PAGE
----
Analysis of The Caves of Steel by Isaac Asimov

N. Lygeros

Translated from the Greek by Despina-Myrto Drougka

The traditional reader of Singularity (however, can an individul, whose main position is to be open to any new ideas, be characterized as traditional?) has become acustomed ,to a certain extent, to read the analysis of a scientific book in this article; with one exception being n°7.

Now what is happening at present? He finds himself plunged into science fiction! Of course, he said inwardly, Isaac Asimov is not the first to come in this domain, however, what is the interest in including the analysis of his book The Caves of Steel in this issue?

The anwer is actually quite simple: Science is not merely consist of conjectures that the reflection transforms into results through demonstrations, an important part of its structure depends on imagination. Only the latter is capable of generating an efficient method for a heuristic plan, that allows the solution of a problem, of which the direct approach through a classical formalism  would be impossible.

Science fiction is a driving force of imagination. It is true that this vivid imagination, often, seems to be absolutely delusional, however, it would be a great mistake to reduce it to that. I will only give  a counter-example (not to enter into a polemic, which is no longer scientific) to the general accepted view concerning the value of science fiction.

It was A. Clarke who introduced for the first time into the human thought the notion of geostationary satellite, also more delicately called, “guardian angel” (for only a few are sufficient to  control all the space of what takes place on the Earth). These satellites in orbit at 36,ooo km have the particularity of turning around the axis of the Earth at the same speed of the latter; the main concequence of this property for a terrestial observer is that they seem motionless in the sky.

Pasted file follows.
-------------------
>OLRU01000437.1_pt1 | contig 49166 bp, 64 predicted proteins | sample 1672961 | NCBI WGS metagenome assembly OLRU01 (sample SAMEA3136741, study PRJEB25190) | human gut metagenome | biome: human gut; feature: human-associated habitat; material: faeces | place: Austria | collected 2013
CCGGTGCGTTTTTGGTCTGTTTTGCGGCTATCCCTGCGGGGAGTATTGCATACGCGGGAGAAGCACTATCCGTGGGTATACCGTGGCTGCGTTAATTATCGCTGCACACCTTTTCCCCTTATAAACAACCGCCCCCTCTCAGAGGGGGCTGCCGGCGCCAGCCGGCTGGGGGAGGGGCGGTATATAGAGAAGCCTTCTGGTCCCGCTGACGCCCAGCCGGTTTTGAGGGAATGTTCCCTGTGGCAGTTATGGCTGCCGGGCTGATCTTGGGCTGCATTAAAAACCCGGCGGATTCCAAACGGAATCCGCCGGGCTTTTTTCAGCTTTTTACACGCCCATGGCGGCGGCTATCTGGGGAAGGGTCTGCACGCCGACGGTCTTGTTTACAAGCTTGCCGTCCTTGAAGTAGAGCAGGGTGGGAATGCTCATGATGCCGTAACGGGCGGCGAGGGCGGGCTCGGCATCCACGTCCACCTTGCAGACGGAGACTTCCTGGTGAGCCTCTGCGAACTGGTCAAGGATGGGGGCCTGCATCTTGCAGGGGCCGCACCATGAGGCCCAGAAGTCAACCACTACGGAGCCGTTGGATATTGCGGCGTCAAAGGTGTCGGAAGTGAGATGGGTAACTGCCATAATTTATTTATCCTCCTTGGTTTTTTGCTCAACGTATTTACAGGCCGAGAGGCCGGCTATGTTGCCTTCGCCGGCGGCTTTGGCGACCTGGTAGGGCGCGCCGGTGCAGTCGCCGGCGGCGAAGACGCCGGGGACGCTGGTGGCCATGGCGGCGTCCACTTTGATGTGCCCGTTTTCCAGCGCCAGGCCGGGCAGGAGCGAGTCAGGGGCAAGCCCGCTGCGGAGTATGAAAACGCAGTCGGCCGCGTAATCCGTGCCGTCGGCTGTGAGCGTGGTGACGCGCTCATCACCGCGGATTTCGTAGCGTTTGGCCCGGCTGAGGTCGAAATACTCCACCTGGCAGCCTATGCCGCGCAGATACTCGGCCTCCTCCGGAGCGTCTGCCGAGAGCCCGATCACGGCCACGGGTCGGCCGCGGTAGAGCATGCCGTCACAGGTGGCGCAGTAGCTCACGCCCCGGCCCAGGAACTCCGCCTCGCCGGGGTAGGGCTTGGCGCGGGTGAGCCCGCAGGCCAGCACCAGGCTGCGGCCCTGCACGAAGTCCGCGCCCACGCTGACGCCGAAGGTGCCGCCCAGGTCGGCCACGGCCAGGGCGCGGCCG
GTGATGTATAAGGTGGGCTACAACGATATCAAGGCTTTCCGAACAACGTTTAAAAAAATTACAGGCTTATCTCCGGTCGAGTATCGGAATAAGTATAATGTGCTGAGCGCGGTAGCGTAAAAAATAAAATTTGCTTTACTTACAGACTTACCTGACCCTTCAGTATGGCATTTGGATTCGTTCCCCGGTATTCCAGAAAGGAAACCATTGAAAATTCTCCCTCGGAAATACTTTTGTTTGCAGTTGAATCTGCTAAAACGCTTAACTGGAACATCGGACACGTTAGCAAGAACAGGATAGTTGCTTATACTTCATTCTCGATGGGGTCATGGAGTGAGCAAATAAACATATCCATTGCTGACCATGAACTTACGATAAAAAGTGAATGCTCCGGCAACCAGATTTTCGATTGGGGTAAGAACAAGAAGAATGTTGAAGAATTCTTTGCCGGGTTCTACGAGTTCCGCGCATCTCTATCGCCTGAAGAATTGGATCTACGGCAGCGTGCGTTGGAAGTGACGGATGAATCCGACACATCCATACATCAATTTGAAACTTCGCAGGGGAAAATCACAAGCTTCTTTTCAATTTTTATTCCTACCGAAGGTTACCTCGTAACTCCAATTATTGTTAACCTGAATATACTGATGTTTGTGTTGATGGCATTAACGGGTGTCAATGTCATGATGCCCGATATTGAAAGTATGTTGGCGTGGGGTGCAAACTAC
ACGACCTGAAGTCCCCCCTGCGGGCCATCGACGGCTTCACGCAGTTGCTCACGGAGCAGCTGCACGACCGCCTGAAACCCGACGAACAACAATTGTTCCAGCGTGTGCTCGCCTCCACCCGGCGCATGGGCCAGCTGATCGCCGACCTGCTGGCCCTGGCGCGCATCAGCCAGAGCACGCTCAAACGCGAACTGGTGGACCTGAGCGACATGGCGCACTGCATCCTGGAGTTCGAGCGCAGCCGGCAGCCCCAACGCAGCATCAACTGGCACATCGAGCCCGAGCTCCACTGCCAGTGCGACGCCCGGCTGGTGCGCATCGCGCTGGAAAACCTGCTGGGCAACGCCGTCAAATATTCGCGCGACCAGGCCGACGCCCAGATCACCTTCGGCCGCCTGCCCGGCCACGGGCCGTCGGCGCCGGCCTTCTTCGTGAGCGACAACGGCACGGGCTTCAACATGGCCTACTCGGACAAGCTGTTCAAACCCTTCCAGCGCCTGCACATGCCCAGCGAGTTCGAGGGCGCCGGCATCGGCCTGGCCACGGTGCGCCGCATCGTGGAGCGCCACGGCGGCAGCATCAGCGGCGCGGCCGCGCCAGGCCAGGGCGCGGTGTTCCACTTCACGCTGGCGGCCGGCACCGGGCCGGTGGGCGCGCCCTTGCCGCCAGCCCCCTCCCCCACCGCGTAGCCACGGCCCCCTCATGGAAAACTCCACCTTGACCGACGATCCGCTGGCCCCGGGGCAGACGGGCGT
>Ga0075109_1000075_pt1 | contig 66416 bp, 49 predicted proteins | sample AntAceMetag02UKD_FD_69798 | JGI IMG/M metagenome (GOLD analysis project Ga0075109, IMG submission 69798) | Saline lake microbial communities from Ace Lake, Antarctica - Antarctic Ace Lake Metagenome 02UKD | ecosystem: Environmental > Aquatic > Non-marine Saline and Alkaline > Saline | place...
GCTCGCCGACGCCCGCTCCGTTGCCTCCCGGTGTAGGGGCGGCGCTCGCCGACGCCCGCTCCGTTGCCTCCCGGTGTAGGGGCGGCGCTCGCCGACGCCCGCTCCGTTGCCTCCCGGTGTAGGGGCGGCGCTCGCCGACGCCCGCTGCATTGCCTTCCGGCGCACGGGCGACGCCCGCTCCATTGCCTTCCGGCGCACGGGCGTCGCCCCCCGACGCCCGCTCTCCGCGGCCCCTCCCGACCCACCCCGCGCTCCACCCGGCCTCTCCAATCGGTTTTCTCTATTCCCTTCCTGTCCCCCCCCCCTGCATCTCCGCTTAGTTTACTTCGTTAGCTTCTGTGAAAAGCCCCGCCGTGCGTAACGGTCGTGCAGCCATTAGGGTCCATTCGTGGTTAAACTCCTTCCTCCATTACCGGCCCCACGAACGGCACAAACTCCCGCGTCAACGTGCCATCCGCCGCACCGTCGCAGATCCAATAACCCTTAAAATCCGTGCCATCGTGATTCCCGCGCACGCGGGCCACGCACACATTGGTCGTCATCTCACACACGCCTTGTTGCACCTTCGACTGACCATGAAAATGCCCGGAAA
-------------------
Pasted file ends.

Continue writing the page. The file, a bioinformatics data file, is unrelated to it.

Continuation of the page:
After this superficial justification is completed (for the purists) is completed, we can proceed to a proper analysis.

Though the detective plot is well conducted, and is worthy of interest in the field of enigma, I consider it to be absolutely secondary to the ideas of  today 71-year-old Asimov, who is righteously considered to be the father of philosophy that is occupied with robots ( it is indeed the one that coined the term robotics) and who touched with his magic fingers as a writer, many of the fundamental problems of the humanity.

Caves of steel are the underground cities of the future. Already, our current shopping centers give a very realistic picture of this extrapolation. According to the story of the writer, the notion of the functional space has become funtamental in the lives of the people in the future; a  future not so distand, even if the author offers poignant examples of this mentality, pushed to its utter extremeties.

The dependence of the people on an exremely complex, almost planetary infrastructure, ostensibly makes them lose any taste for space adventure. They completely lost their feeling for their ancestors